This time on INTERVUE, Music Reviewer, Alan Duckworth, had the opportunity this week to speak with Cellist Wytold in regards to his new album entitled “My Regards” slated to be released on February 13th.
Alan: I would like to thank you for your time, there are just a few questions I would like to ask you about your new album “My Regards” and a few questions about your music in general. Great album cover, by the way!
Wytold: Thank you so much, it was actually a former Strathmore artist in residence Christylez Beacon who is a GRAMMY nominated local hip hop artist. He not only collaborates with me on the album, but he did the artwork, and the photo shoot, and graphic design and all that.
Alan: It’s good you mentioned Christylez Beacon. It actually leads into my first question. You’ve worked with various artist, vocalist Christylez Beacon and percussionist Bryan Bowman and Jerry Tolk. Would you consider yourself more of a solo artist, or as a member of a group?
Wytold: There are people I play with very frequently that I really enjoy playing with and want to continue playing with a lot. I think that my songs have so much flexibility to the way that they can be presented that I do tend to think of myself as a solo artist. The same song performed solo cello, would really fit some venues, whereas a more livelier, noisier setting would be more appropriate to have percussion, have a bass guitar, having Christylez Beacon on beatbox. You know it just varies from show to show, but I’m the constant.
Alan: You have an interesting method of layering and looping various cello pieces. What type of process is involved when composing in this manner?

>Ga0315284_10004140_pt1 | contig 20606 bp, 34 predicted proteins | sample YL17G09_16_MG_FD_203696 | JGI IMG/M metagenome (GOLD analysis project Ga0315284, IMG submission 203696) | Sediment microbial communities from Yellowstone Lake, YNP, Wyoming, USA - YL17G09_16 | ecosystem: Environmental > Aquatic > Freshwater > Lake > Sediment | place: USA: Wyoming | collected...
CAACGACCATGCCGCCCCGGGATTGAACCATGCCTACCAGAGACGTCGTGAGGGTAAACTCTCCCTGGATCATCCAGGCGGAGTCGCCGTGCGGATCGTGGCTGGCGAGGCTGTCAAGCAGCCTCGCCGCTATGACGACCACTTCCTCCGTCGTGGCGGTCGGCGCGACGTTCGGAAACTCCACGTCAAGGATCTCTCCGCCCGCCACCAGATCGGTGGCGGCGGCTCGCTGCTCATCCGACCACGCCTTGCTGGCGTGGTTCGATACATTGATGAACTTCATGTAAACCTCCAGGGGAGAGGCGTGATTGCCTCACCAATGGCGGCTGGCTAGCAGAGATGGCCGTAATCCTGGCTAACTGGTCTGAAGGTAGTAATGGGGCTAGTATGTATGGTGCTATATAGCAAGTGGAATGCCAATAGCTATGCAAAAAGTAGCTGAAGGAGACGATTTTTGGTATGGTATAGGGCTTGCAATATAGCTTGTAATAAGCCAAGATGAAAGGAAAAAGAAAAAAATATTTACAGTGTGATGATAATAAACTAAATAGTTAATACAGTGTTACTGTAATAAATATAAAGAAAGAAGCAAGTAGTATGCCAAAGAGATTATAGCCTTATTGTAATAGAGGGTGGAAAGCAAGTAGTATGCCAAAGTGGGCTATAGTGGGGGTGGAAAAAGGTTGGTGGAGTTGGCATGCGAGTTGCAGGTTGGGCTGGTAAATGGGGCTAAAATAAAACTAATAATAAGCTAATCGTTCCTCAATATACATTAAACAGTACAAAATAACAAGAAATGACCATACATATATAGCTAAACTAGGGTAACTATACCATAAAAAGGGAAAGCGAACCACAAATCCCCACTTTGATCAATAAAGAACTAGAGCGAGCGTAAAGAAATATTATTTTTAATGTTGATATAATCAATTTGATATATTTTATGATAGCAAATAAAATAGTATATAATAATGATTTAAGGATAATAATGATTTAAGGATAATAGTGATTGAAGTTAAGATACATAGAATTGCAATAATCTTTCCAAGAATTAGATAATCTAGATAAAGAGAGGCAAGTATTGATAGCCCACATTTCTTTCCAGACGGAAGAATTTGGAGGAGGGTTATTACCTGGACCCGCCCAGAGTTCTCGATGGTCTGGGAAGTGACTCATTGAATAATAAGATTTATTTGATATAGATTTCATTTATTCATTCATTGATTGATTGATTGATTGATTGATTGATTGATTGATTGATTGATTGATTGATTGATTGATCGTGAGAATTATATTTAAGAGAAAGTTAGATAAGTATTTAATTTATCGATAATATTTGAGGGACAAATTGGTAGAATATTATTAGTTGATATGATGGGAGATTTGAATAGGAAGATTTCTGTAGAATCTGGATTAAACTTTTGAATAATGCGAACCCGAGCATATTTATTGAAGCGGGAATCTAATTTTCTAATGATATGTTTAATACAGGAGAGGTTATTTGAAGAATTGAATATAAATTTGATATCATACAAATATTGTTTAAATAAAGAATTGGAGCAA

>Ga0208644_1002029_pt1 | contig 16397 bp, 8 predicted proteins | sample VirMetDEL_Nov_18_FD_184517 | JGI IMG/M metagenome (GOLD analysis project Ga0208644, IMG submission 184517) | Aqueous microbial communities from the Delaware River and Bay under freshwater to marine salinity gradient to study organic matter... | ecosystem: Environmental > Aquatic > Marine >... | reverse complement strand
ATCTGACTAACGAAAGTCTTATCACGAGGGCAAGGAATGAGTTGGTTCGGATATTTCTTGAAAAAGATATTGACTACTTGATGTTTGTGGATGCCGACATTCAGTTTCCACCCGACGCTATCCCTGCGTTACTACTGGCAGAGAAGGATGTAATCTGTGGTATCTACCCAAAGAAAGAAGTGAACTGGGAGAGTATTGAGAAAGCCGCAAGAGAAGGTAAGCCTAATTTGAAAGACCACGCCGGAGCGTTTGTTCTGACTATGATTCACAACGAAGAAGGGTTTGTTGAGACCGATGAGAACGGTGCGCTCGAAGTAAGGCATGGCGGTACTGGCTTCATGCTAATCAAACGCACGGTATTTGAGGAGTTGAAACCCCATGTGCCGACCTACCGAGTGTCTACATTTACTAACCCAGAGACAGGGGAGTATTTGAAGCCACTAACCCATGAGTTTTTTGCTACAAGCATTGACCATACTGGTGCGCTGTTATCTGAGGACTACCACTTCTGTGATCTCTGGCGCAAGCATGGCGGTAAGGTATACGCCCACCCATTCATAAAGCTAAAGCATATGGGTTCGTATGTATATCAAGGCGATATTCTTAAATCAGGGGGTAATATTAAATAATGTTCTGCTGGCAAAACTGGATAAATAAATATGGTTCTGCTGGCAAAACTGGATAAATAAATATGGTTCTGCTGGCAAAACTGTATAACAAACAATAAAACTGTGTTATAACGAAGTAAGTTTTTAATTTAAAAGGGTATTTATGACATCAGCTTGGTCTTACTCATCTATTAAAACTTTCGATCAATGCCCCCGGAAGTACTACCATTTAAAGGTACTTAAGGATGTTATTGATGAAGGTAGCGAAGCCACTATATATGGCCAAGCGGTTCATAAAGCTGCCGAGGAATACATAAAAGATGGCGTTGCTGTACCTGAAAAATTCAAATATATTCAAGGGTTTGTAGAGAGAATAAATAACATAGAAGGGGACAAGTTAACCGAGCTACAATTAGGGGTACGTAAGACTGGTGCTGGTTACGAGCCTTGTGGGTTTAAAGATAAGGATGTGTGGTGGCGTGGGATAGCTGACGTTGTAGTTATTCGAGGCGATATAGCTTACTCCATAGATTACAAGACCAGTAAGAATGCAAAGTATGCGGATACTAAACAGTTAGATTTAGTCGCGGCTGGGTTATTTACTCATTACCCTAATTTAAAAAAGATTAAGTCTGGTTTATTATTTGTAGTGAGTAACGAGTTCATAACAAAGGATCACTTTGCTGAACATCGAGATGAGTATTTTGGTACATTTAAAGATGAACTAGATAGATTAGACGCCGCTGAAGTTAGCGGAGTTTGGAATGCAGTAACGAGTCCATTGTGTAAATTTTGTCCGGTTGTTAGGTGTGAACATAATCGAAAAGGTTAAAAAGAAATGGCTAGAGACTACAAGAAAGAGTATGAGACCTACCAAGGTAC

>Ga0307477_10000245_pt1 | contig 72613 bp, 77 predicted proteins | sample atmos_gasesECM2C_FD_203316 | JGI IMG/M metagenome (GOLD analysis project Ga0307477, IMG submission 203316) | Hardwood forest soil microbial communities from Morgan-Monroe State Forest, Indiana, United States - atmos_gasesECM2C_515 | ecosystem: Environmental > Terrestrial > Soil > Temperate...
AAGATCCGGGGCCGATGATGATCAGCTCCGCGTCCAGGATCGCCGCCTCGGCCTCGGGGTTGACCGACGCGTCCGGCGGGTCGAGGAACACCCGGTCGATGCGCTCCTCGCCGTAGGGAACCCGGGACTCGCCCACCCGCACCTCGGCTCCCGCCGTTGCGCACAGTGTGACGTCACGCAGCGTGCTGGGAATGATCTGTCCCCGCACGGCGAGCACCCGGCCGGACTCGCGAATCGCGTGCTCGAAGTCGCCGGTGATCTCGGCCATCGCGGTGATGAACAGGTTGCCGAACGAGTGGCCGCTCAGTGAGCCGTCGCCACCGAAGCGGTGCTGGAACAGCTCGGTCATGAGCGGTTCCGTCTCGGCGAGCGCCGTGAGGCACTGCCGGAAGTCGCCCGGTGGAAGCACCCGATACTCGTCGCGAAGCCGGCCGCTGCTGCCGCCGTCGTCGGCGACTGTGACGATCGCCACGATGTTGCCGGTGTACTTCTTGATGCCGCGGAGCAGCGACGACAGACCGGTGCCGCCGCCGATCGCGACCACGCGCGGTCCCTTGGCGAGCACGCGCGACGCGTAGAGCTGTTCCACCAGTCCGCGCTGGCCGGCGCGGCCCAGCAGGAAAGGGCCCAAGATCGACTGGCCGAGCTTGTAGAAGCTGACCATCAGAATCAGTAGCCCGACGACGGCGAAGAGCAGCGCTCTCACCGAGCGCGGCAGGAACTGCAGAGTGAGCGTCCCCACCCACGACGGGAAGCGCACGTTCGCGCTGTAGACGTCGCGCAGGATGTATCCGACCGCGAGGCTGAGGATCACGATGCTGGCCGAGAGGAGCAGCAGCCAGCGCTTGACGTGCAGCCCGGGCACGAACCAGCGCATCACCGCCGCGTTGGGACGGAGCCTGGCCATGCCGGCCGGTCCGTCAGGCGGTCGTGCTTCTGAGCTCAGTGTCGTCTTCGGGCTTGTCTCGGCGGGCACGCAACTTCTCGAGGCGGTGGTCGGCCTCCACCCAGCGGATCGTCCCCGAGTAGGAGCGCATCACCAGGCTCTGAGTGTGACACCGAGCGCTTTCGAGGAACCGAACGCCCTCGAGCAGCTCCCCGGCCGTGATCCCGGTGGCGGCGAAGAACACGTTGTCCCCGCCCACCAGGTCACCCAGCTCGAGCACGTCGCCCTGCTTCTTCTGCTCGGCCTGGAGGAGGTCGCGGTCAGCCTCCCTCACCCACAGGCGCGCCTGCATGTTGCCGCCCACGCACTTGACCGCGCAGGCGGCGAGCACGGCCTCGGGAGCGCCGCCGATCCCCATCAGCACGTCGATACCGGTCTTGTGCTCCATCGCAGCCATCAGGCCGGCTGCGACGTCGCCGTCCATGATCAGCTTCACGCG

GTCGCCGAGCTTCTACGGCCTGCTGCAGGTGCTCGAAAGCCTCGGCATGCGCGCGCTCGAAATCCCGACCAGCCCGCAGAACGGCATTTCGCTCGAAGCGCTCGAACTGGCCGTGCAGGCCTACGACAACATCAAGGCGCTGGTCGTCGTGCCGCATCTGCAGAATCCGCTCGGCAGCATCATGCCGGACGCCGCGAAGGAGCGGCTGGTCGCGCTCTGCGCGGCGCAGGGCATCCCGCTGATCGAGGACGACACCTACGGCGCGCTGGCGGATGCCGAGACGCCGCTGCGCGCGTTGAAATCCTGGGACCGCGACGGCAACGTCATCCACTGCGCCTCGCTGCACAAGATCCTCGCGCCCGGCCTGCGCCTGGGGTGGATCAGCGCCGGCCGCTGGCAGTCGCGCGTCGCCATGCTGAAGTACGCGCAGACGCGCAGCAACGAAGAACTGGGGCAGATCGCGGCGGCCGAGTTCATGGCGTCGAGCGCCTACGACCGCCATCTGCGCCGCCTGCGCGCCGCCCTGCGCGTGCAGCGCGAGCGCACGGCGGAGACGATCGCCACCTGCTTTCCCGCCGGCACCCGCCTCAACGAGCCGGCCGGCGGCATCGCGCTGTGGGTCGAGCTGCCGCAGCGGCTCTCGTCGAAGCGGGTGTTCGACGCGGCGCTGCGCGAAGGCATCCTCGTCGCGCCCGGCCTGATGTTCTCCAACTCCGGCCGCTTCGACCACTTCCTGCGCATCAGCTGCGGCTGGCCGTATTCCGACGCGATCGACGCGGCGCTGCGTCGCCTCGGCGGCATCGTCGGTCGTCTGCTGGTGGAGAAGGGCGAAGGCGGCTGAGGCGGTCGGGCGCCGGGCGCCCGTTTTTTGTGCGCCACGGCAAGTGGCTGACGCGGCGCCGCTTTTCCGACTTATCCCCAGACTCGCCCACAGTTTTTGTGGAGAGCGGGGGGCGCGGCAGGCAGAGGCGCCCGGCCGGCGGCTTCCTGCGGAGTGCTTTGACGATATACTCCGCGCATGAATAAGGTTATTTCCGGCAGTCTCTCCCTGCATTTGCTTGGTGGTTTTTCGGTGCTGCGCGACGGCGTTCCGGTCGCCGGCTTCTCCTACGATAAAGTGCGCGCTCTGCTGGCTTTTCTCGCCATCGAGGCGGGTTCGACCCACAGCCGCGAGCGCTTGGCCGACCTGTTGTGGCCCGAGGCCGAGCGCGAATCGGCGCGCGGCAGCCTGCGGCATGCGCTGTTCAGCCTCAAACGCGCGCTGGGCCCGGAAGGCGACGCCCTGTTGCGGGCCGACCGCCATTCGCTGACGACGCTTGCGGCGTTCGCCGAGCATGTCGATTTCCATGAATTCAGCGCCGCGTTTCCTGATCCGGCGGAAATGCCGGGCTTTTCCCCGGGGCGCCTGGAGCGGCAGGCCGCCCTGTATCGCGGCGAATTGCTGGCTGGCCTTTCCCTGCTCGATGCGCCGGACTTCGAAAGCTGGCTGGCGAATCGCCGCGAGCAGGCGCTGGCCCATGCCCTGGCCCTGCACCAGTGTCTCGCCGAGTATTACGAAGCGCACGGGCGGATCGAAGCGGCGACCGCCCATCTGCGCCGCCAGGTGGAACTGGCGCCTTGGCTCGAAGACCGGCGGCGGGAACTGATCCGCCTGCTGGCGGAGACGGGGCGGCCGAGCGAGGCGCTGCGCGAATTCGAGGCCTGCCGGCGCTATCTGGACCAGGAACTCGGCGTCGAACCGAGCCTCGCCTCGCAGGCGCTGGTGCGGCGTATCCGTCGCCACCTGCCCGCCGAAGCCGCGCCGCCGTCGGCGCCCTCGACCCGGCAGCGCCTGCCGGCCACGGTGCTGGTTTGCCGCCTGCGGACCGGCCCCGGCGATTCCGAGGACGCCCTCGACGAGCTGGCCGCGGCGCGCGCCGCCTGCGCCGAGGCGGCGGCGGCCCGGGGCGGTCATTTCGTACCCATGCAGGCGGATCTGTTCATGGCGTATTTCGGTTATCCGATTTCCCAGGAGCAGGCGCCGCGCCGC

Wytold: Sure, well it’s called live looping. When I’m performing I’m recording little loops of my live playing. Playing them back immediately and adding layer after layer to build up the song as I go. I’ll kind of have a set of layers with a verse, a set of layers with a chorus, a set of layers with a bridge and their all created live so when I’m composing every song is a little bit different. Most often I will stumble into a riff when I’m practicing or hear a riff in my head. I’ll record it and then listen to it over and over again, note different formatives, different chord progressions. Eventually after jamming on it for half an hour it will have five different parts to it and maybe a few different directions. It could go the chorus, the verse, and then the bridge. Once I have all these layers together the trick is to figure out a song structure that allows you to go between the different parts musically and quickly. To keep the song moving and keep it heading in a meaningful direction, but not make things too complicated.
Alan: How is “My Regards” different from your previous two albums “When Fulvio Finds Celeste” and “Do You Hear What I Hear”?
Wytold: Okay, where When Fulvio Finds Celeste was just totally cello. You’d hear acoustic cello, you’d hear electric cello, and actually that’s where the name of the album came from. Fulvio is the name of my electric cello and Celeste is my acoustic cello, and it’s the combining of the two cellos. This album involves more percussion, more collaboration with Byron Bowman on percussion and Jerry Tolk on some percussion and some bass guitar, and Christylez Beacon on beatbox. I’ll say that my last album felt a little bit more classical and maybe a little bit more atmospheric than this one, “My Regards” is more melodic. Some songs feel more like instrumental rock songs and have more of a world beat to them, more than anything I’ve ever released before.